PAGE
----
Tuesday, September 01, 2015

A fight in the moutains in the east along the Beit ed Dine road on 5 aand 6 July 1941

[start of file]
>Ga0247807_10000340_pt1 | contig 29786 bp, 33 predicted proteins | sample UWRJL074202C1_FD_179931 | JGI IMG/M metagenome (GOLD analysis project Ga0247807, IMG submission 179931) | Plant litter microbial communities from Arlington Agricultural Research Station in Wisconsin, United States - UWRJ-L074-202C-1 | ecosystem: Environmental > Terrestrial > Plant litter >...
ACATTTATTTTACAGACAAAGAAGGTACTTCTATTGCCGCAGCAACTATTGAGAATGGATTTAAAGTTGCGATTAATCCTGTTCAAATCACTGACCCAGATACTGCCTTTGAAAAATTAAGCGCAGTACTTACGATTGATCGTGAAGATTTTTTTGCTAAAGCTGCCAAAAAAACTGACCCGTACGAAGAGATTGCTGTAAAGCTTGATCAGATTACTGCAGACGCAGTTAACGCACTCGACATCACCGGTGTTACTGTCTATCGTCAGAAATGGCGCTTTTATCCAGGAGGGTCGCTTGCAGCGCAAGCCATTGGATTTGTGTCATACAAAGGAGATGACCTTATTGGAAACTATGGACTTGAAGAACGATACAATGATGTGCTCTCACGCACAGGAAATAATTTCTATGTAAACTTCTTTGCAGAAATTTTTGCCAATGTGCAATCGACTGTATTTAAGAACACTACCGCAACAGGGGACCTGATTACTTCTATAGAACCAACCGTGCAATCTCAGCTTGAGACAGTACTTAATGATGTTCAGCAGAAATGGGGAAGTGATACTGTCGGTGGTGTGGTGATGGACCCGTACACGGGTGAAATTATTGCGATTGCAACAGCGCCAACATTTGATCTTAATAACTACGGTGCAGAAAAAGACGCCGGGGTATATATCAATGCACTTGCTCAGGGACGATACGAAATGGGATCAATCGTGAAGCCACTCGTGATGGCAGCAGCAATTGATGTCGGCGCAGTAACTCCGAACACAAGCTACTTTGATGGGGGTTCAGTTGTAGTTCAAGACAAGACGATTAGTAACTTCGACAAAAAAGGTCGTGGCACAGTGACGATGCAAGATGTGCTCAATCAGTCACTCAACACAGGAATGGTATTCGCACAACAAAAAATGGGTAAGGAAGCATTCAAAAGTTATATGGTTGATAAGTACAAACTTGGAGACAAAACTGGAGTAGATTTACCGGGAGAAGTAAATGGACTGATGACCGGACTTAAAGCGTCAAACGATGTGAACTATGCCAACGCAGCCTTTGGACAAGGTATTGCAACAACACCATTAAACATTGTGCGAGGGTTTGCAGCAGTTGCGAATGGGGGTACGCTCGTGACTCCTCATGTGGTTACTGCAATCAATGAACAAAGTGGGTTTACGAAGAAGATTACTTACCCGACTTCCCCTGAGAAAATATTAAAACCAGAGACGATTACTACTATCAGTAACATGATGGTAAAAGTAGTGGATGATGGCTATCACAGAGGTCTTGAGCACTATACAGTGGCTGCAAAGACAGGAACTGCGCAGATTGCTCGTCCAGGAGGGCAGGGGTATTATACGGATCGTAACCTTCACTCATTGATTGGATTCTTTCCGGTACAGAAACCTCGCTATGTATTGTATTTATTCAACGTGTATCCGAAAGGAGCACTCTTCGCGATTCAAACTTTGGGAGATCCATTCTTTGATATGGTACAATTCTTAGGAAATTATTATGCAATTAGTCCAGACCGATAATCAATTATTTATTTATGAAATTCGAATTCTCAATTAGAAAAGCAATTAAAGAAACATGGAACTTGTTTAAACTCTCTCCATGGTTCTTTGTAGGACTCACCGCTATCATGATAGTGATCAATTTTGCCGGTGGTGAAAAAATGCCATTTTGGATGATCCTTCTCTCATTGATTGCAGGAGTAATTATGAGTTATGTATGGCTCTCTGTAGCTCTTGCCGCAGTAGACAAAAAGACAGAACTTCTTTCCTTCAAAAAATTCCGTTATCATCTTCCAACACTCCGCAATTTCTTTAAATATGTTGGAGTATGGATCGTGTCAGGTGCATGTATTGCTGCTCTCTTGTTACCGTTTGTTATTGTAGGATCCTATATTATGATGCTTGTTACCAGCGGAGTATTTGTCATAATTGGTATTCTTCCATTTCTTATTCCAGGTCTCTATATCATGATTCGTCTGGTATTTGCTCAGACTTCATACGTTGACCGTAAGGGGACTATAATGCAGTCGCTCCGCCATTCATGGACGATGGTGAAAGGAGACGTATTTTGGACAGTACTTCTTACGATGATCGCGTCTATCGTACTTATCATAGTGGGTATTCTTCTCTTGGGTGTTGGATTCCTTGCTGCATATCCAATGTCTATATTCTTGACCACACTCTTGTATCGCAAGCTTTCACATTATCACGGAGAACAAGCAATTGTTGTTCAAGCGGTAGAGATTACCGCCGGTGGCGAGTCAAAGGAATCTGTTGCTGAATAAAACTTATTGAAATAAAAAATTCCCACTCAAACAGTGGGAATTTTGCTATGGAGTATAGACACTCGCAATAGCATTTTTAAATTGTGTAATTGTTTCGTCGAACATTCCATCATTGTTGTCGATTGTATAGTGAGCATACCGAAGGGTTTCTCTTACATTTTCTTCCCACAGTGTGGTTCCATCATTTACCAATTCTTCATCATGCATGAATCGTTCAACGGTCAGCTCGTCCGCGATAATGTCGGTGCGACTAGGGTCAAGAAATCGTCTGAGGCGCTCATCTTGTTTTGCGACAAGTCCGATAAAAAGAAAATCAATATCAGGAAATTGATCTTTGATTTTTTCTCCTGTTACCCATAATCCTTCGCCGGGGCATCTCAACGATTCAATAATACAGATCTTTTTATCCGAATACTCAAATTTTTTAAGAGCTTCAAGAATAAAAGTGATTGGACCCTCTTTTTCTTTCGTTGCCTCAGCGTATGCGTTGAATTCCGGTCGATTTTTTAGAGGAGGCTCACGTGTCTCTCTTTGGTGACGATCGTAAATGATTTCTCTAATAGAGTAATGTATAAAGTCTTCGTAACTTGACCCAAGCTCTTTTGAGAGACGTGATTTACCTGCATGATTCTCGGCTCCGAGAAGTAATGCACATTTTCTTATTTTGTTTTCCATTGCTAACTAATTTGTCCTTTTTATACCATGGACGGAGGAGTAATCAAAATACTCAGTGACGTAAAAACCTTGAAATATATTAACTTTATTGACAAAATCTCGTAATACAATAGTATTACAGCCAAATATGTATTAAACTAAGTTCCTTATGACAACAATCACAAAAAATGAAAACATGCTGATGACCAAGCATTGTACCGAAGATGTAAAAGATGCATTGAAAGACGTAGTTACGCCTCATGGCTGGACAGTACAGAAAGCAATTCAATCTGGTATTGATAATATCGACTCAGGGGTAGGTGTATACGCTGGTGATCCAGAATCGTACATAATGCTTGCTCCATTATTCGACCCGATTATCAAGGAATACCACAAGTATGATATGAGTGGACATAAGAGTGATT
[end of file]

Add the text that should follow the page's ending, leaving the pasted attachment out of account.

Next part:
Two companies from the 2/14th Battalion moved forward late on 5 July 1941. They started at Kramdech. The infantry led the group. Behind them were the mules with mortars and bombs. Last were the signalers, reeling out telephone wire. Captain Russell's company moved across the ridges until they arrived at the Beit ed Dine road. The road, at this point, was cut into a ledge on the ridge side. This was where the men had piled up rocks to block the road. A lieutenant and 12 men were sent up a hill to see if the French were there. They came under fire from a French position in a low point between hills. They had two men captured and withdrew. Captain Russell then attacked, but the French rolled grenades down the hill and put a stop to the attack. By 8:30am on 6 July, three French armored cars drove up to within 200 yards of the stones and stopped. One car was attacked with a sticky bomb, but the bomb failed to stick. The bomb fell off and exploded. Still, the cars pulled back about a mile. The cars carried two-pounder-sized guns and they started firing. Presumably, they were 37mm guns. With the cars present, French infantry tried attacking the road block. A combination of small arms fire and mortars beat back the attack. Three attacks by Captain Russell's company ultimately took Hill 567. The battle continued. The French infantry were mostly Senegalese with French officers and senior enlisted. This is based on the account in Vol.II of the Australian Official History.

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